Practicing This Feeling Could Actually Help You Live Longer, Says a Neuroscientist
Making time to conjure this emotion can improve your physical, mental and spiritual health, helping you live a longer life...and a happier one.
Britain’s longest reigning monarch, Queen Elizabeth II, was famous for many things. One habit that cemented her in her people’s hearts was her practice of being grateful. Royal insiders have said the late queen expressed her gratitude often and sincerely, both verbally and in hundreds of documented handwritten thank-you cards—to everyone from palace chefs to heads of state, and even schoolchildren.
Interestingly, says Dave Rabin, MD, PhD, a neuroscientist, and psychiatrist, that famous gratitude practice may have been one of the habits that helped Queen Elizabeth to live to be 96 years young before she passed in September 2022.
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Being grateful changes your brain
“People who make it a practice to be grateful, and regularly express that gratitude, have better health outcomes and generally live longer,” says Dr. Rabin. And they aren’t just adding years to their lives, but life to their years: grateful people are happier and experience greater well-being overall, with fMRI research showing that thinking about things one is grateful for lights up the same pleasure centers in the brain as drugs and sex, he explains.
“We see changes in brain activity that are focused on the anterior insulate cortex and the anterior cingulate cortex, which are involved in the emotional interpretation, memory and control, which in turn changes how we behave,” he explains. Gratitude, he says, also increases neural connections and releases hormones associated with happiness.
Basically, grateful people have happier, more resilient brains.
How exactly gratitude increases longevity isn’t clear, as there are a lot of other variables that are involved in determining a person’s lifespan, says Dr. Rabin. What we do know, according to current research, is based on the mental, physical and spiritual benefits of being grateful.
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The physical benefits of gratitude
And while it’s tough to prove a true cause-and-effect relationship between gratitude and health, practicing gratitude—such as by reading quotes about gratitude—has been shown in multiple peer-reviewed studies to have an astounding number of physical health benefits, says Dr. Rabin. To name just a few, grateful people often experience:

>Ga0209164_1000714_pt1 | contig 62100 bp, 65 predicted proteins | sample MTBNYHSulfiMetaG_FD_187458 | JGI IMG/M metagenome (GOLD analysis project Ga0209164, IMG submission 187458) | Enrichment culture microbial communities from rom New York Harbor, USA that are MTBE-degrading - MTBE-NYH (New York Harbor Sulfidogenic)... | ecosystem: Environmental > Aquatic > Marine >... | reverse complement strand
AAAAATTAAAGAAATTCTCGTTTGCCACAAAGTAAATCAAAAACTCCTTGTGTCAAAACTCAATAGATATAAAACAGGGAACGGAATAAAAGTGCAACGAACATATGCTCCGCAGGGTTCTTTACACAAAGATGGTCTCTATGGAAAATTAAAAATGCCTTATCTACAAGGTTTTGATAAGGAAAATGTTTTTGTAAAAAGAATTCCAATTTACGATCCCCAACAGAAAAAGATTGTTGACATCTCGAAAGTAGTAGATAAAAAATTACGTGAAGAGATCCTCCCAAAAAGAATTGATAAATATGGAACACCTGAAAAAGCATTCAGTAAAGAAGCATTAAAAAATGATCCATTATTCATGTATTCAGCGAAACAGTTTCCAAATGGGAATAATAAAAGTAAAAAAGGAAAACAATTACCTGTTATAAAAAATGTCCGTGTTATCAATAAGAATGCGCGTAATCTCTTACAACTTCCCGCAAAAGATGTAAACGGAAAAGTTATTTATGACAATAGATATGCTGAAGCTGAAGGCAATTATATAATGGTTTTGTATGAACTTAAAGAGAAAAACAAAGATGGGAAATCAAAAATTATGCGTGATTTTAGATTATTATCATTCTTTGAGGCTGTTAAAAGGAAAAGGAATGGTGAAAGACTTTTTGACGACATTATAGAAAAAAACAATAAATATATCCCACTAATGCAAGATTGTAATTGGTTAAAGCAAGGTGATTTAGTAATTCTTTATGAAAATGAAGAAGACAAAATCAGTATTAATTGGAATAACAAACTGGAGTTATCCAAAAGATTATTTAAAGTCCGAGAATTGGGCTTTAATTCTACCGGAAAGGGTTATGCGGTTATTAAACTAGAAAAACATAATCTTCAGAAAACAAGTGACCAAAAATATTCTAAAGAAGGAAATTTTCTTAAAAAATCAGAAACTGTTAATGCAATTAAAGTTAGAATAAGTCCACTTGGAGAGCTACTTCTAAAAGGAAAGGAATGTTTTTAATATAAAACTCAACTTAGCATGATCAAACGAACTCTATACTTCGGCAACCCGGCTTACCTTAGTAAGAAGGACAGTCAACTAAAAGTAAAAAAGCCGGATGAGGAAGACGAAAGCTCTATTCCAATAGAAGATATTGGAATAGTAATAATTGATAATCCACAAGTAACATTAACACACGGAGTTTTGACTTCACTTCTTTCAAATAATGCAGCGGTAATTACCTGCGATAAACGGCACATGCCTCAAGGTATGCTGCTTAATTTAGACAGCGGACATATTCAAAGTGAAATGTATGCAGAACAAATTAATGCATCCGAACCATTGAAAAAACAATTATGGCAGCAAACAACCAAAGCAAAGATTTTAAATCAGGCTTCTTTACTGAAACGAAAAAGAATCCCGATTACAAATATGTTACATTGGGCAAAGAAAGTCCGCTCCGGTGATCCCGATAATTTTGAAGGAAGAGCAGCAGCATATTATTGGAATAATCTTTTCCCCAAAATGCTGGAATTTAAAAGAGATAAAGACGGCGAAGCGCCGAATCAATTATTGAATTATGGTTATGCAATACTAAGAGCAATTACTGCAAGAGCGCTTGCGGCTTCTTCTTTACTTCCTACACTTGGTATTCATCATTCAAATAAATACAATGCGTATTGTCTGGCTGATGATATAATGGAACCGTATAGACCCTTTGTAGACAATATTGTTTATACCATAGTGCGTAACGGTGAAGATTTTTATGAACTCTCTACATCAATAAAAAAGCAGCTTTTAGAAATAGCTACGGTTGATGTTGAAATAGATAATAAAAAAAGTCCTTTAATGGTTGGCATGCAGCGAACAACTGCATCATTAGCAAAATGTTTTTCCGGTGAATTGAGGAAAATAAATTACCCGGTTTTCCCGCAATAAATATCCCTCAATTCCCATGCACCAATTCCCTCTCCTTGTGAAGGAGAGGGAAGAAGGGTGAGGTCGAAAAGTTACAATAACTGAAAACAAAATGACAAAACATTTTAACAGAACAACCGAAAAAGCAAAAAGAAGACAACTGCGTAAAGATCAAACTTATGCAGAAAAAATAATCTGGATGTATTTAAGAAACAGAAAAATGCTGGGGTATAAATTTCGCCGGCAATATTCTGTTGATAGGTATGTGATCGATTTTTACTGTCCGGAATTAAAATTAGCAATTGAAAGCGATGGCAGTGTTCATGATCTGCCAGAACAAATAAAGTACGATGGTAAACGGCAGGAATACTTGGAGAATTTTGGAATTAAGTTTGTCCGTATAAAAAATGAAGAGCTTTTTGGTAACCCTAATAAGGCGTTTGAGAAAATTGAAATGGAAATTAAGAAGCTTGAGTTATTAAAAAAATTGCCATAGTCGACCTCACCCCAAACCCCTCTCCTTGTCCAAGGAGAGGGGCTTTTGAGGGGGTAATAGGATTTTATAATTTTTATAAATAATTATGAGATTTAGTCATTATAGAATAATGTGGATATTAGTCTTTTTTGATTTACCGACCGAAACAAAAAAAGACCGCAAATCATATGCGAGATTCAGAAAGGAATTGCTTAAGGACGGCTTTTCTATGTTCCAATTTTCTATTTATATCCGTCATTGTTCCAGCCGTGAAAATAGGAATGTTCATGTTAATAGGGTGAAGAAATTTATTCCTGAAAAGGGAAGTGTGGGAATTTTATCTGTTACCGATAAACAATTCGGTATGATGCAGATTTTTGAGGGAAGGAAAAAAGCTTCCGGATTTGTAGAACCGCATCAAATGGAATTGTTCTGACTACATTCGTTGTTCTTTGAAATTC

- Lower heart rate
- Lower blood pressure
- Normal blood sugar
- Faster recovery time
- Slower respiratory rate
- Increased immune function
- Improved cognition
- Better mood
- Higher quality sleep and less insomnia
- Reduced chronic pain
- Less inflammation in the body
- Lower levels of stress hormones and higher levels of “happy hormones,” including oxytocin
- Sharper memory and better cognition
- Lower risk of heart disease, diabetes, some cancers and other lifestyle diseases
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The mental benefits of gratitude
People with optimistic outlooks tend to live longer, and Haley Perlus, PhD, a psychologist in Canada who studies emotional resilience, says making space for gratitude is one of the fastest ways to feel happier and more optimistic. “Gratitude is a productive emotional training tool,” Dr. Perlus explains. “When you are grateful for your life, you can experience the feelings associated with happiness, peace, passion, excitement, etc. These pleasant emotions can then be a catalyst for mental health.” Focusing on gratitude helps you see how many good things are in your life, quiets your negative inner voice, reduces focus on problems, and keeps you from taking your blessings for granted.